Utah Seed Exchange, an open community group located in Utah Valley, provides members a place to learn how to grow and protect heirloom seeds for free.
Allaire Younica helped found the group in February with the goal to preserve heirloom plants and varieties. Heirloom plants come from seeds that have not been cross-pollinated, they reproduce plants identical to the parent plant and will do so indefinitely if protected.
Derek Haynie, Utah Seed Exchange member, said he heard about the group on a radio show and realized it is important people develop the skills of growing and preserving seeds.
“(People) need to eat healthier, and most healthy food comes from heirloom seeds,” Haynie said.
Younica said the best way to preserve a plant species is by planting it, keeping the seed pure to the parent plant and then properly storing the seed until planting it again. Unless frozen, seeds usually lose their ability to germinate within a couple years. To keep seeds “pure” they must be grown in isolation from other species and varieties to prevent cross-pollination.
“Ninety-eight percent of all seeds available in catalogs in 1910 are now extinct,” Younica said. “The seed varieties stopped being grown or properly stored, they do not exist anymore. We can not bring any plants back, but we can help ensure that no more species are lost.”
Younica said there are several advantages of being a Utah Seed Exchange member.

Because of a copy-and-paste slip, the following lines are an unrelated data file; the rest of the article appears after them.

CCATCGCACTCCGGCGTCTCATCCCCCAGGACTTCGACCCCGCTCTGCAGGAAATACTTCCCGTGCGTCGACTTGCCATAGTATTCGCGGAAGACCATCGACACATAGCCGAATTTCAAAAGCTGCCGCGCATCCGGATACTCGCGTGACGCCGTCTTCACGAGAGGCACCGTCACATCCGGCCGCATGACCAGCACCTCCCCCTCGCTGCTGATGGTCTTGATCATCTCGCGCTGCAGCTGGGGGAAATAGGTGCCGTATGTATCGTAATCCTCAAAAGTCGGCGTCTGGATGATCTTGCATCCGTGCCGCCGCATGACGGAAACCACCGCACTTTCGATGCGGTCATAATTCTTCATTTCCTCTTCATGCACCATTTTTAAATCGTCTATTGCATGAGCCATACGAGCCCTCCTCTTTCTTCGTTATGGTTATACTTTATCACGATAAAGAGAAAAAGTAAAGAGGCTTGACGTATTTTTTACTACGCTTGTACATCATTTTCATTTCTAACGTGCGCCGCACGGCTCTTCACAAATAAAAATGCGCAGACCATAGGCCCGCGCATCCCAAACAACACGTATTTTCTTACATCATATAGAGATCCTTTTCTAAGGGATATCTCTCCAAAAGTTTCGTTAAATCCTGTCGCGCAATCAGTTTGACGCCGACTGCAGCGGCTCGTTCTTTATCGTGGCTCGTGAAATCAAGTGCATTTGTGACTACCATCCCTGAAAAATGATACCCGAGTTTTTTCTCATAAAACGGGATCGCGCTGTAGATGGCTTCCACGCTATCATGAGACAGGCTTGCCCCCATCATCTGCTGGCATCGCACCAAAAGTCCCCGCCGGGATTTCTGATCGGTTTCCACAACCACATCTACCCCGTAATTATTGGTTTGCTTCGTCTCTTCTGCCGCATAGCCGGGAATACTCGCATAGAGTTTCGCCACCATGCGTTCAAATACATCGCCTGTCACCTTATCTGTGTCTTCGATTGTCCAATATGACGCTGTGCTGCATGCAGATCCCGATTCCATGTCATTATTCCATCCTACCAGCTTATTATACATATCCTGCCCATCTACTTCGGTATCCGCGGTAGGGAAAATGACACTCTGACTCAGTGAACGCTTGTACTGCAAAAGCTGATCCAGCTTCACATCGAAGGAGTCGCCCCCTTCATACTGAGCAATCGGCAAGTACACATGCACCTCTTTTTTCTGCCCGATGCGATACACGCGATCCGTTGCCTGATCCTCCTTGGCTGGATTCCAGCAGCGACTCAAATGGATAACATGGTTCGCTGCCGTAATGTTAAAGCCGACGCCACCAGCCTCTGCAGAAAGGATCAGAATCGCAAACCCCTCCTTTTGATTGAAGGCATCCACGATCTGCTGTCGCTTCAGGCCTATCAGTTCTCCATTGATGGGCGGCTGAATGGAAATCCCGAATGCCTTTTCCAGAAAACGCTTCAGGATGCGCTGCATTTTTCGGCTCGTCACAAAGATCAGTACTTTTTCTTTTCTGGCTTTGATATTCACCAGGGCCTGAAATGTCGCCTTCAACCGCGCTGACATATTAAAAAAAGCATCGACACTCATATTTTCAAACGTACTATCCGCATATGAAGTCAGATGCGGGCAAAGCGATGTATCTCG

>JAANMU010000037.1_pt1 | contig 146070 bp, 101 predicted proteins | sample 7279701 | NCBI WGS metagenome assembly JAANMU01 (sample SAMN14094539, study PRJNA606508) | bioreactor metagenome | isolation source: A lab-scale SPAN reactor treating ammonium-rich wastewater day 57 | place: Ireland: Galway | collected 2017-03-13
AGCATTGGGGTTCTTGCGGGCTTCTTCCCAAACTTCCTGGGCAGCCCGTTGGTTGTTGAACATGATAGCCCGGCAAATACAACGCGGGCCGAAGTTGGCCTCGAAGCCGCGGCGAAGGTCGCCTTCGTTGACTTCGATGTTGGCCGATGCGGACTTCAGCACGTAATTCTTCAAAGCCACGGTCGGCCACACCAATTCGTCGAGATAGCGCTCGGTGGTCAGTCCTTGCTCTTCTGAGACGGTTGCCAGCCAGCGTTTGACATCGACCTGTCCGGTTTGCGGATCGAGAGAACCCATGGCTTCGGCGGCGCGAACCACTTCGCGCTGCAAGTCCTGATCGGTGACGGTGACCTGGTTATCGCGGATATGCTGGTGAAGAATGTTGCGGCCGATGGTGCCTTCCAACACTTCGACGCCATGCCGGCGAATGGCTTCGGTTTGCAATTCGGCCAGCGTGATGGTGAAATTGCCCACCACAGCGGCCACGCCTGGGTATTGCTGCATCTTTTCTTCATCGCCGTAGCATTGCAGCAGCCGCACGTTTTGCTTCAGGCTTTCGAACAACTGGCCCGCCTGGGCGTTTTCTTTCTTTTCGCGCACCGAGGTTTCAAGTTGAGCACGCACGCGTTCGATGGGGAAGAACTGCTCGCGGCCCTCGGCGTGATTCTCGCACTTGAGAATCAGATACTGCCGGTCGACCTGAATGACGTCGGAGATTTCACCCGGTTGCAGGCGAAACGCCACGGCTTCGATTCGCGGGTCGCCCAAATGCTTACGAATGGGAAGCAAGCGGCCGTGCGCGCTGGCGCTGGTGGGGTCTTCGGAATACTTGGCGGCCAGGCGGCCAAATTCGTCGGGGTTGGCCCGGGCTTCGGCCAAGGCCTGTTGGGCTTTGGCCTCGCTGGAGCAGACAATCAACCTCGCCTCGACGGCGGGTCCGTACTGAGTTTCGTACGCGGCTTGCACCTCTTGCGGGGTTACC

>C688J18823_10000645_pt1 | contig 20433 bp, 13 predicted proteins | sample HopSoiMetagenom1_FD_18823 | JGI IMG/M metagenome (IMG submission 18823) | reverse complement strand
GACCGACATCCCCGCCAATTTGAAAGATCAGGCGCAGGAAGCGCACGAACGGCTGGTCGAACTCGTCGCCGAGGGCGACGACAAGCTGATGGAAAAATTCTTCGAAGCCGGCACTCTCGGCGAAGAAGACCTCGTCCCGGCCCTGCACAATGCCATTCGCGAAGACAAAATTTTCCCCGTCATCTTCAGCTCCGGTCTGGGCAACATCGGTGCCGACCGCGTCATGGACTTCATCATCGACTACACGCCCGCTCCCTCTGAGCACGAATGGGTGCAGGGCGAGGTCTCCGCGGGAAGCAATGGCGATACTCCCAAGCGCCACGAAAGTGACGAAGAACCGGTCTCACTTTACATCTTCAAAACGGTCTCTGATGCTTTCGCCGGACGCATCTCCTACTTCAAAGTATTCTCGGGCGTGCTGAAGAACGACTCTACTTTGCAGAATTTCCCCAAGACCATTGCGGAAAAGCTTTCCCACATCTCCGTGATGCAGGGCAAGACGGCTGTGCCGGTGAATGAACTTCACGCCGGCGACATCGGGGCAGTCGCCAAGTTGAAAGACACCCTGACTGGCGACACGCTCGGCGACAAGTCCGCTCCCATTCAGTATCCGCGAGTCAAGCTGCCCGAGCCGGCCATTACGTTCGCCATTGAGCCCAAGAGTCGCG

“Members will not have to buy any more seeds or plant starts,” Younica said. “Members will exchange with each other. (They) give what they have and get what they need.”
Members support the organization by preserving the varieties of seeds and trading with each other. They also meet consistently to taste the produce and varieties each member is growing.
“(Group members) are supporting our organization because we are supporting their goal of preserving varieties by teaching hundreds of new people how to grow and preserve heirloom seeds,” Younica said.
Michelle Curtiss, a group member, said the Utah Seed Exchange helps teach what plants thrive in Utah’s cliamte.
“It is exciting to learn how to grow a garden year-round without having to use a large expensive greenhouse,” Curtiss said. “We can have fresh produce 365 days a year.”
Classes are taught on how to use heirloom seeds suited for the winter growing season or to use hotbeds to extend the growing season through the colder months of the year.
“Through growing heirloom varieties and saving the seeds, members of Utah Seed Exchange will feed their families healthy and nutritious food grown organically,” Younica said.